July 2018


WalletHub has made it harder for Florida to attract new businesses and talent by telling Millennials they don’t want to live here. Florida ranked 42nd for best places to live for Millennials in a recent article. (https://wallethub.com/edu/best-states-for-millennials/33371/#main-findings) While we ranked in the bottom half in all five categories, our worst showing was in “civic engagement” at 50th! To be fair, WalletHub is not the first to say such things and won’t be the last, until we change this. Let this be a Call to Engagement to all our citizens and business leaders to step up!

Just 18% of Florida Millennials volunteer, and only 2% attended a public meeting or got involved in fixing a community problem. This is important because these relatively uninvolved Millennials will soon be the largest workforce and voting cohort and are already responsible for 21% of all consumer discretionary spending in the U.S. Florida’s low rankings in civic engagement are not isolated to Millennials and are consistent with past reports. According to a 2013 study from the Corporation for National and Community Service, Florida ranked 48th with only 21% of adults volunteering. Orlando ranked 46th out of 51 large cities with 19% volunteering.

Why should we care that we don’t seem to care? Investing time and resources to build stronger communities yields real business and economic returns. Research indicates that communities with a higher level of “attachment” and engagement have a higher local GDP. People and businesses are drawn to communities that invest in themselves, demonstrating things like a track record of public-private partnerships, a vibrant downtown, and a deeply engaged community.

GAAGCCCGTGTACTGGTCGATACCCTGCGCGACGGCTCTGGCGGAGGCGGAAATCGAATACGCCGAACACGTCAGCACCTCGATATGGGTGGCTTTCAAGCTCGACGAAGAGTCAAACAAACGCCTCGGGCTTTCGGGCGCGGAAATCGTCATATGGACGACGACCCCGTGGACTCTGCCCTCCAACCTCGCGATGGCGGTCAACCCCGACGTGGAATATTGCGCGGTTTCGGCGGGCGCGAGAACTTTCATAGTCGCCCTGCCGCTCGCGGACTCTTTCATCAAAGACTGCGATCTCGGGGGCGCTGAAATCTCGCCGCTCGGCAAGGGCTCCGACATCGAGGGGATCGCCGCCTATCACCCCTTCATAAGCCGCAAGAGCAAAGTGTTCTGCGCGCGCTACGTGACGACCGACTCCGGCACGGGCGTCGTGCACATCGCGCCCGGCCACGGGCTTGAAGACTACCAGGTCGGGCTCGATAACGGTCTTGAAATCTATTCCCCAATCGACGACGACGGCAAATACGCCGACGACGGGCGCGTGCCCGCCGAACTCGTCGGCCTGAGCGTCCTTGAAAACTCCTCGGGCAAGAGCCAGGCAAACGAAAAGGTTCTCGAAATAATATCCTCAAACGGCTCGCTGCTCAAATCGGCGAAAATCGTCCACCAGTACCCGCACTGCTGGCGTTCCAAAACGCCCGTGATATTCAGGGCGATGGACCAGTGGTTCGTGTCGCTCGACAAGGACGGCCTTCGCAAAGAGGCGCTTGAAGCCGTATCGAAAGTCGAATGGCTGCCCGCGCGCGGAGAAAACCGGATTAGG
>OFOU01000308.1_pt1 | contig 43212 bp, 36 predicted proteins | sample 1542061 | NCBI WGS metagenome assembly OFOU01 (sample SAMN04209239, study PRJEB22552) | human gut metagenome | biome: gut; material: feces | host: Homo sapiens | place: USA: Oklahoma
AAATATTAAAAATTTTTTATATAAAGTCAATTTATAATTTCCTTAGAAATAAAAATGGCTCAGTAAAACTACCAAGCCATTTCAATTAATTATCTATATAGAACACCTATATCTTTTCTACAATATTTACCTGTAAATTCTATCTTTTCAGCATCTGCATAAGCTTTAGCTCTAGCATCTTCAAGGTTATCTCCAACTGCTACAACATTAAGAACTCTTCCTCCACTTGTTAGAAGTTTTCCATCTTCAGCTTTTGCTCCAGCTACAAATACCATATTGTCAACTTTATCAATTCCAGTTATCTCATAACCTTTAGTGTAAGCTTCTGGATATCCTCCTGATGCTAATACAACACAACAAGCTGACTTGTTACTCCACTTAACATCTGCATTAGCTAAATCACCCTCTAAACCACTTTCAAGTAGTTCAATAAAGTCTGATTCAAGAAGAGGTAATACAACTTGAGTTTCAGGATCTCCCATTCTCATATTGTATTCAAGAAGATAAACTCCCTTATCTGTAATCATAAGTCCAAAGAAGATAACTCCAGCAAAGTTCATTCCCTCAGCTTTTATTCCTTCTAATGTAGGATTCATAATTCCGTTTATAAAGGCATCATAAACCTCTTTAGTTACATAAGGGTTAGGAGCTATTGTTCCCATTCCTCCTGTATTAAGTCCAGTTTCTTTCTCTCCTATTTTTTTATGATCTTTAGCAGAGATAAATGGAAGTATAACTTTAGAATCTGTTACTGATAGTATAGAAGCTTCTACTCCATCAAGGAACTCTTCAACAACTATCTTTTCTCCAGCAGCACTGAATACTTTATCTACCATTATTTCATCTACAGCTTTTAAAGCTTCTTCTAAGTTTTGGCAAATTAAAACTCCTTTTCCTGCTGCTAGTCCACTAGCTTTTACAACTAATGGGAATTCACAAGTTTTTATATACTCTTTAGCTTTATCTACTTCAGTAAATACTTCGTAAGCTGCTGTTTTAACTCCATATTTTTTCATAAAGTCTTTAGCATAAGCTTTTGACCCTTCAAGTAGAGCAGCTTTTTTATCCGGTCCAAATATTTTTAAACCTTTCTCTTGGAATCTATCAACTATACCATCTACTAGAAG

Supporting communities where you operate and do business is good business. According to the 2017 Cone Study, “Americans expect companies to invest in social issues and be a force for change.” And consumers are empowered with their dollars and their public voice to influence companies to invest in communities. 92% of consumers have a more positive image of a company, and 87% would switch brands if they knew a company gave back. Employees prefer to volunteer through their company, and 97% of employees feel more loyal to a company that gives back.

“The problem is that, as citizens, many of us are not all that involved,” Mark Brewer, President of Central Florida Foundation, said in response to a 2014 Central Florida survey. “Job No. 1 is engagement -- getting people to work on solutions together.”

There are theories about why we are so uninvolved – our transient population of retirees and transplants and our low wage economy; but the important thing is that we change it. Complex community issues like homelessness and education inequity can be solved when citizens from all sectors work collaboratively, investing their time and money and advocating for change. People of all ages and companies of all sizes that live and operate in our community must heed this Call to Engage, find something to stand up for, and work together to build a stronger community and a stronger economy.

Leslie Hartog

Co-founder and CEO, The Community Seal

The network for non-profits, businesses, and people committed to giving back

Co-chair, 100 Women Strong

A women’s giving circle and an initiative of Central Florida Foundation


July 17, 2017

Am I a Philanthropist?

By Leslie Hartog

This question occurred to me as I was reading an article about “Harriet Lake, 95, local philanthropist, and hat enthusiast”. She was being honored for her lifelong support of the arts and her recent $2 million donation to the Orlando Ballet. Actually, two questions occurred to me: “Why do they always tell us people’s age?” and “Am I a philanthropist?”.